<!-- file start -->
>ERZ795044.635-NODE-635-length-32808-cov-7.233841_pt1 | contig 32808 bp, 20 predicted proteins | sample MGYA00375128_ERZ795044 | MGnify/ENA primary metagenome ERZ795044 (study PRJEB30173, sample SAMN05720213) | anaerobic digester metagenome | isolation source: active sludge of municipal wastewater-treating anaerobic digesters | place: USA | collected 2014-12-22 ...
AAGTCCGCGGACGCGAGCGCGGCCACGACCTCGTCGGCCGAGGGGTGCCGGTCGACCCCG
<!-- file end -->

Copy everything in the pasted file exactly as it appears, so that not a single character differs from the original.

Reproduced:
>ERZ795044.635-NODE-635-length-32808-cov-7.233841_pt1 | contig 32808 bp, 20 predicted proteins | sample MGYA00375128_ERZ795044 | MGnify/ENA primary metagenome ERZ795044 (study PRJEB30173, sample SAMN05720213) | anaerobic digester metagenome | isolation source: active sludge of municipal wastewater-treating anaerobic digesters | place: USA | collected 2014-12-22 ...
AAGTCCGCGGACGCGAGCGCGGCCACGACCTCGTCGGCCGAGGGGTGCCGGTCGACCCCG